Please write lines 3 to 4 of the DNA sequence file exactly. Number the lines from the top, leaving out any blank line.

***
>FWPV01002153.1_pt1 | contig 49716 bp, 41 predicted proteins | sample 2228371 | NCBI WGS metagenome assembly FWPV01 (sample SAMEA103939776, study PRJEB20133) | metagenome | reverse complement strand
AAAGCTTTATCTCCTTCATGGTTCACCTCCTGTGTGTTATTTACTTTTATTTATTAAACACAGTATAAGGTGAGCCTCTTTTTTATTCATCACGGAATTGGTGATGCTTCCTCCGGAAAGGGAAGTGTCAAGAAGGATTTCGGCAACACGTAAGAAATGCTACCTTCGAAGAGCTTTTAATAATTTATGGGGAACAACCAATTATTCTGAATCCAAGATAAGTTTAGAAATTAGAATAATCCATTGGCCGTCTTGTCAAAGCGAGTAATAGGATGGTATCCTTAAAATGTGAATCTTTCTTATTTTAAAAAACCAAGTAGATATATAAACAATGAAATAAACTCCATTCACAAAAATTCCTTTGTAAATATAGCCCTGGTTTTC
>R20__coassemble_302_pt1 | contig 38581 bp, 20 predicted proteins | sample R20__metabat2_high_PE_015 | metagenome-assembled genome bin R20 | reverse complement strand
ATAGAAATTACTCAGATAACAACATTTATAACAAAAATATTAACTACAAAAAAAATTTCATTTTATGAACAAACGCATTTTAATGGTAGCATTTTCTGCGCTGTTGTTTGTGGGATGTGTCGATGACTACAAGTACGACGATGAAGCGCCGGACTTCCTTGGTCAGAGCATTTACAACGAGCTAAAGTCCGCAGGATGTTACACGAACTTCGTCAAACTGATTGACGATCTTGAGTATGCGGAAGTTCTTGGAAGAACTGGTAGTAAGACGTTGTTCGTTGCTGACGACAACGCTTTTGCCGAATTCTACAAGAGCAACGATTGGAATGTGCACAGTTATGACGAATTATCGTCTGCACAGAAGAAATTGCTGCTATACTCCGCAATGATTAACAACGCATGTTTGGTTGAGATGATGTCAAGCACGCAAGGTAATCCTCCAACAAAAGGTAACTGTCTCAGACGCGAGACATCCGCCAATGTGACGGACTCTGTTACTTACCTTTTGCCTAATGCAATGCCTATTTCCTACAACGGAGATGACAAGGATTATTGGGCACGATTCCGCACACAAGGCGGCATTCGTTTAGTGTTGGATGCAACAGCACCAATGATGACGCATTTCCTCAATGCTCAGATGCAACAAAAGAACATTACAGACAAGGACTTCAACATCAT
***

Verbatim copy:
>R20__coassemble_302_pt1 | contig 38581 bp, 20 predicted proteins | sample R20__metabat2_high_PE_015 | metagenome-assembled genome bin R20 | reverse complement strand
ATAGAAATTACTCAGATAACAACATTTATAACAAAAATATTAACTACAAAAAAAATTTCATTTTATGAACAAACGCATTTTAATGGTAGCATTTTCTGCGCTGTTGTTTGTGGGATGTGTCGATGACTACAAGTACGACGATGAAGCGCCGGACTTCCTTGGTCAGAGCATTTACAACGAGCTAAAGTCCGCAGGATGTTACACGAACTTCGTCAAACTGATTGACGATCTTGAGTATGCGGAAGTTCTTGGAAGAACTGGTAGTAAGACGTTGTTCGTTGCTGACGACAACGCTTTTGCCGAATTCTACAAGAGCAACGATTGGAATGTGCACAGTTATGACGAATTATCGTCTGCACAGAAGAAATTGCTGCTATACTCCGCAATGATTAACAACGCATGTTTGGTTGAGATGATGTCAAGCACGCAAGGTAATCCTCCAACAAAAGGTAACTGTCTCAGACGCGAGACATCCGCCAATGTGACGGACTCTGTTACTTACCTTTTGCCTAATGCAATGCCTATTTCCTACAACGGAGATGACAAGGATTATTGGGCACGATTCCGCACACAAGGCGGCATTCGTTTAGTGTTGGATGCAACAGCACCAATGATGACGCATTTCCTCAATGCTCAGATGCAACAAAAGAACATTACAGACAAGGACTTCAACATCAT